It’s easy to feel overwhelmed these days. The Internet swarms with headlines that highlight our collective uncertain future. For instance, if nothing is done to curb the effects of climate change, by 2100 Europe’s death toll from extreme weather could rise to more than 150,000 people a year. A plastic garbage patch bigger than Mexico was found in the Pacific Ocean. And then, of course, there’s American politics.
I don’t wish to create a tonality of doom and gloom. Rather, the point I’m trying to make is this: existence is an often befuddling and weighty assignment.
Life in the 21st century offers few forms of certitude or permanence. Our lives are constructed upon wobbly foundations. You don’t need history books or headlines to know this; you can probably just glimpse into the history of your own life. Yet, despite the chaos, is there anything to feel certain about? Upon these foundations of sand, to what can we root ourselves?
A perfect illusion
Over the course of our lives, many of us make decisions that lead to a sense of personal security. Some folks get married. Some might buy condos. Others accept jobs with health benefits and pension plans. Many of these milestones involve personal sacrifice and hard work, and when we achieve them, we are—of course—entitled to feel proud.
Those of us chasing less-traditional careers— the entrepreneurs and the acrobats, the writers and the other oddballs—need to be prepared to slog through a swamp of uncertainty. It’s part of the occupational landscape. Still, regardless of career choice or income, no one is immune to the sneaky curve balls of existence. We can lose a job. We can lose a parent. We can receive an unexpected health diagnosis. The disagreeable reality is this: not many things are guaranteed.
Catalyzed by a reoccurring conversation among friends, I’ve begun to think about what we can feel certain about, and I’ve isolated a few things that help me manage life’s ambiguities. My offerings are simple, perhaps even obvious. But writing them down is a helpful exercise.
How to not crawl under a rock
The title of this article is mildly misleading. As far as I understand, there is no singular antidote, no cure-all for uncertainty. Sorry. The act of “adulting” is essentially about developing the skills to navigate ambiguity and cope with unknown outcomes. Rather than eliminating uncertainty, I’m wondering if the better way to address it is to focus upon mental resilience? Essentially, if you can’t slay the dragon, perhaps you can get some handsome, heat-resistance amour.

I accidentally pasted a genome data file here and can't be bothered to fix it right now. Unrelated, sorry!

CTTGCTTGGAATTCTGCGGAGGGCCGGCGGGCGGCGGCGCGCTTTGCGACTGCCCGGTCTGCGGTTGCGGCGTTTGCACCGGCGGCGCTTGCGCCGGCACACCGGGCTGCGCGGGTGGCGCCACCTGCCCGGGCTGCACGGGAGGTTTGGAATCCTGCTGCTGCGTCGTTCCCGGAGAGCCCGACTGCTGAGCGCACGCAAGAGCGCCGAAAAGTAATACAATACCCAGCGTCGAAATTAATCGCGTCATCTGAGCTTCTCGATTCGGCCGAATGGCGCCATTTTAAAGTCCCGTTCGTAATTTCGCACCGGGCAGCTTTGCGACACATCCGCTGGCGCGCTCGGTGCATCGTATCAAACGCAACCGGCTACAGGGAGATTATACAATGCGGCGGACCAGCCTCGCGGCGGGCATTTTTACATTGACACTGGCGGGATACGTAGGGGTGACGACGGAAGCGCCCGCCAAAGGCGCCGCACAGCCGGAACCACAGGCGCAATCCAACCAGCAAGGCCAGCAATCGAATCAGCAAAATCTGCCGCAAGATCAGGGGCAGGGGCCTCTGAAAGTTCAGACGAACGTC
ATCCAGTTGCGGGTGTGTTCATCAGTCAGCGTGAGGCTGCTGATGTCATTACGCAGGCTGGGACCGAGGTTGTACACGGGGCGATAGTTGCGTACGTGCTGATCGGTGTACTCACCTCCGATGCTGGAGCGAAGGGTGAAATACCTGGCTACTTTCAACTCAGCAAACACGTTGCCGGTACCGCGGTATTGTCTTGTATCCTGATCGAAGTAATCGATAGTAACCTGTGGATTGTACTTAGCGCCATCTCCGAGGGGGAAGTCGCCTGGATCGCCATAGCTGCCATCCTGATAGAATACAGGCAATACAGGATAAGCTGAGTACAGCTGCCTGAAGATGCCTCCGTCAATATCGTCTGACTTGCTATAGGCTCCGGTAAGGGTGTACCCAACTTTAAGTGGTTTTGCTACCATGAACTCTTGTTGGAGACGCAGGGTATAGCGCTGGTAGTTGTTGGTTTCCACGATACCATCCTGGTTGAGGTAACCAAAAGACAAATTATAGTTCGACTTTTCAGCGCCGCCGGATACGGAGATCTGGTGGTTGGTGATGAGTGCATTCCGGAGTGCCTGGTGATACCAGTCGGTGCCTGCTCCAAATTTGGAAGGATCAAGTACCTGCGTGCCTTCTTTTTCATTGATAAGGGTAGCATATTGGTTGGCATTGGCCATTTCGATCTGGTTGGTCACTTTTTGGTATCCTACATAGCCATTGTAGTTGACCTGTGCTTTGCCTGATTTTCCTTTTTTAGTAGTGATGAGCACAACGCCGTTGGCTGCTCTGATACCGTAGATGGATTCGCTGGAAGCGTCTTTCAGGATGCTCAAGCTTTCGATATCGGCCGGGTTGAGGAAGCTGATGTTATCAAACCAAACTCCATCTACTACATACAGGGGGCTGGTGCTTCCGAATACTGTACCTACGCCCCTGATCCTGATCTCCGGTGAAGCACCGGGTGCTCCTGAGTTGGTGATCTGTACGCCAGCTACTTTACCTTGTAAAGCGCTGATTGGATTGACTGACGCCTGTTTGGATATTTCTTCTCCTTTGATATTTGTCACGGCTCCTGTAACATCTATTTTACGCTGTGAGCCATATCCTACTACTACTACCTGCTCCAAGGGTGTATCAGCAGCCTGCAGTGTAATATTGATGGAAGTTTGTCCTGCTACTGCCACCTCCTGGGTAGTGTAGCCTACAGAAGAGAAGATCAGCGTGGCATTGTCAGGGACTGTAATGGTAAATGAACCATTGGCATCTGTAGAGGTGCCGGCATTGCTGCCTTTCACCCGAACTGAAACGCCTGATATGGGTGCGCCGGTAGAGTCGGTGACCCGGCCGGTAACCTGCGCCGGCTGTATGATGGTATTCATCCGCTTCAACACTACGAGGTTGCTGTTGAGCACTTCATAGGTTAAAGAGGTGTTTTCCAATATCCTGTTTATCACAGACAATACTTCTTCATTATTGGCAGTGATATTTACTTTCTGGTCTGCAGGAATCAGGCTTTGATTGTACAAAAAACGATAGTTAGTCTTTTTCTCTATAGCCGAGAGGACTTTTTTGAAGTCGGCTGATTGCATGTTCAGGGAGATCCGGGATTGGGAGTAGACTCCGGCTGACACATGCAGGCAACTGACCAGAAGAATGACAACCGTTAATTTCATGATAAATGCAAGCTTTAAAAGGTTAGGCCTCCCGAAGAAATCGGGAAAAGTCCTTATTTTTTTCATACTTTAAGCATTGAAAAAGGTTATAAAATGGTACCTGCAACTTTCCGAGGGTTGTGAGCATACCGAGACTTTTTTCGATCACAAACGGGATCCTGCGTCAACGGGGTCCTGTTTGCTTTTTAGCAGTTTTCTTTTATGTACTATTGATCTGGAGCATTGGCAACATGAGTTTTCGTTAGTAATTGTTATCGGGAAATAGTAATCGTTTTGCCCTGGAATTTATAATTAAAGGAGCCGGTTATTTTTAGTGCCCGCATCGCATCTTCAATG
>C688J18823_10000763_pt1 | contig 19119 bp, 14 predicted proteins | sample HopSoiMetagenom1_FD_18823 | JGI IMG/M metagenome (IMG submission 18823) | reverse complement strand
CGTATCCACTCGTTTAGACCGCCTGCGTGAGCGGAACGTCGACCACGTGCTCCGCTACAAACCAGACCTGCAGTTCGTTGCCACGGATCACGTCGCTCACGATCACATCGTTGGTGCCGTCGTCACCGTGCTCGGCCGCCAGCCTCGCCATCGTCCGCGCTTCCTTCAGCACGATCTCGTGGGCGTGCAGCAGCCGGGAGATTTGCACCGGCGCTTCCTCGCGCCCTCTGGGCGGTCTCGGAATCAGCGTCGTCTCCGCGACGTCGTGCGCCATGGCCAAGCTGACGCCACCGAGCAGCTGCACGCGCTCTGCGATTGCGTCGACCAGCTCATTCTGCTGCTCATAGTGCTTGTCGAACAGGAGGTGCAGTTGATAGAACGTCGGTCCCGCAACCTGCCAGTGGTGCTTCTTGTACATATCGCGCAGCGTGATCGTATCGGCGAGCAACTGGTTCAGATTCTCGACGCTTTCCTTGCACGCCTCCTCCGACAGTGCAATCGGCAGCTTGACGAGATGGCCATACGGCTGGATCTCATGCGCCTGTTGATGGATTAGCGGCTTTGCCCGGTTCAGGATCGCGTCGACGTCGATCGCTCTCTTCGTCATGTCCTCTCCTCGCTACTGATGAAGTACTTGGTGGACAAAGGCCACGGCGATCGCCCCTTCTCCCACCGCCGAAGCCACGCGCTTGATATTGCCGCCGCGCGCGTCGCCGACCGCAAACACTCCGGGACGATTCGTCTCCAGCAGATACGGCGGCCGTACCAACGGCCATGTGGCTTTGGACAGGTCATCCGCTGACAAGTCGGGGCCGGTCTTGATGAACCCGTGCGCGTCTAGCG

Firstly, at the risk of sounding like an O Magazine columnist, I’d like to extol the power of self-care. I can’t define what self-care looks like for you, but I know some of the things that work for me. Regular exercise is a big part of self-care. Getting enough quality sleep is also a key factor. Prioritizing activities that require me to be fully engaged in the present also helps. (Lately, this has been photographing people and taking improv classes.) If the advice to take care of your body and mind sounds rather basic, that’s because it is. Yet how often do we fall off the bandwagon of self-care? I think we all need constant encouragement.
Another way to combat uncertainty is through interpersonal connection. Ideally, our relationships with friends and families — even if they aren’t perfect — act as regulators in an ever-changing external world. With some friends, I’ll have light-hearted laughter. With others, I can have deeper, more challenging conversations. Family can offer a sense of constancy. Prioritizing people (read: co-creating healthy relationships) can be an effective antidote to a chaotic world.
Finally, over the past few months, I’ve been doing small experiment: I call it ‘The BiT’ (The Beauty in Today). When I crawl into bed each night, I write down a couple of things that were good in my day, essentially stuff that elicited positive emotions. The entries have ranged from Korean dinner with a friend to dancing alone on a rooftop, from a quick interaction with a friendly barista to sinking into a new book. Essentially, it’s about naming the things that brought joy or pleasure in my day. The activity of orienting oneself around positivity has been the subject of academic research, and behavioural scientists suggest that we can rewire the neuropathways of our brains by practising specific positivity exercises. While anchoring ourselves around “the good stuff” doesn’t decrease the uncertainty of life, we might be able to augment that previously mentioned mental resilience.
Look at me, I don’t really know what I’m doing
Upon our teetering foundations, how can we truly steady ourselves? This is the guiding question. I’ve offered some thoughts, but the truth is that some days I don’t feel confident in my abilities. I can be over analytical and I often make choices that are less-than-ideal for my physical health.
In my most exhausted moments, I long for guarantees — or at least the illusion of them. In these moments, I give myself a pep talk: Everything is in flux. Nothing is final. No job, no home, no emotional state.
Things are going to change. If I orientate myself around the inevitability of change and ambiguity, perhaps I can move forward with a bit of graceful surrender.
Lead photo: Annie Spratt via Unsplash
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